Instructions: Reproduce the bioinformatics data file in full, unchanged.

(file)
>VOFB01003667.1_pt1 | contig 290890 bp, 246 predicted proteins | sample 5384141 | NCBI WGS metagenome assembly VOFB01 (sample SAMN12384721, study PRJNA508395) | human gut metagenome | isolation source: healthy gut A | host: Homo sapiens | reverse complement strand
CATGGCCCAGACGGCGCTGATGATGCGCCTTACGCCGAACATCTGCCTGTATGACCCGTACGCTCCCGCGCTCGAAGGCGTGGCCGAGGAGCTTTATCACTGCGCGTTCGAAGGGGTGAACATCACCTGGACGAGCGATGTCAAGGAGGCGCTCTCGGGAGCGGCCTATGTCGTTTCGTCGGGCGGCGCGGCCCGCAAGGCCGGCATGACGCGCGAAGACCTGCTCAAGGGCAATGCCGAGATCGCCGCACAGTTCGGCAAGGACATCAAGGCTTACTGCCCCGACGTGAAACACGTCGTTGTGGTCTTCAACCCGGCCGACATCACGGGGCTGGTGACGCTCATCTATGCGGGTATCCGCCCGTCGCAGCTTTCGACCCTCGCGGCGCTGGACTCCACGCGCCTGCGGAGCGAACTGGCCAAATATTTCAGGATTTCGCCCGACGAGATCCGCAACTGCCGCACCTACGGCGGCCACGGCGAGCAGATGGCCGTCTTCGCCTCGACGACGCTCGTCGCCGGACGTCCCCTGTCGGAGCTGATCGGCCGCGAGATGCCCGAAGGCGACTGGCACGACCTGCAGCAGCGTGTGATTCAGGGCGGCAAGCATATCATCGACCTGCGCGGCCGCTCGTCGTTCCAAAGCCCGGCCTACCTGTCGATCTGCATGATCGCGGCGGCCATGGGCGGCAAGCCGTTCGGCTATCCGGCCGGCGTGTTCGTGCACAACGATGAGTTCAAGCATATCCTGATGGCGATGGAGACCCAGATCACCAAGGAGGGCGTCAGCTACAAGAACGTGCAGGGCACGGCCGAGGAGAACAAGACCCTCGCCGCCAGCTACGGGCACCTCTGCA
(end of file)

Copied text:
>VOFB01003667.1_pt1 | contig 290890 bp, 246 predicted proteins | sample 5384141 | NCBI WGS metagenome assembly VOFB01 (sample SAMN12384721, study PRJNA508395) | human gut metagenome | isolation source: healthy gut A | host: Homo sapiens | reverse complement strand
CATGGCCCAGACGGCGCTGATGATGCGCCTTACGCCGAACATCTGCCTGTATGACCCGTACGCTCCCGCGCTCGAAGGCGTGGCCGAGGAGCTTTATCACTGCGCGTTCGAAGGGGTGAACATCACCTGGACGAGCGATGTCAAGGAGGCGCTCTCGGGAGCGGCCTATGTCGTTTCGTCGGGCGGCGCGGCCCGCAAGGCCGGCATGACGCGCGAAGACCTGCTCAAGGGCAATGCCGAGATCGCCGCACAGTTCGGCAAGGACATCAAGGCTTACTGCCCCGACGTGAAACACGTCGTTGTGGTCTTCAACCCGGCCGACATCACGGGGCTGGTGACGCTCATCTATGCGGGTATCCGCCCGTCGCAGCTTTCGACCCTCGCGGCGCTGGACTCCACGCGCCTGCGGAGCGAACTGGCCAAATATTTCAGGATTTCGCCCGACGAGATCCGCAACTGCCGCACCTACGGCGGCCACGGCGAGCAGATGGCCGTCTTCGCCTCGACGACGCTCGTCGCCGGACGTCCCCTGTCGGAGCTGATCGGCCGCGAGATGCCCGAAGGCGACTGGCACGACCTGCAGCAGCGTGTGATTCAGGGCGGCAAGCATATCATCGACCTGCGCGGCCGCTCGTCGTTCCAAAGCCCGGCCTACCTGTCGATCTGCATGATCGCGGCGGCCATGGGCGGCAAGCCGTTCGGCTATCCGGCCGGCGTGTTCGTGCACAACGATGAGTTCAAGCATATCCTGATGGCGATGGAGACCCAGATCACCAAGGAGGGCGTCAGCTACAAGAACGTGCAGGGCACGGCCGAGGAGAACAAGACCCTCGCCGCCAGCTACGGGCACCTCTGCA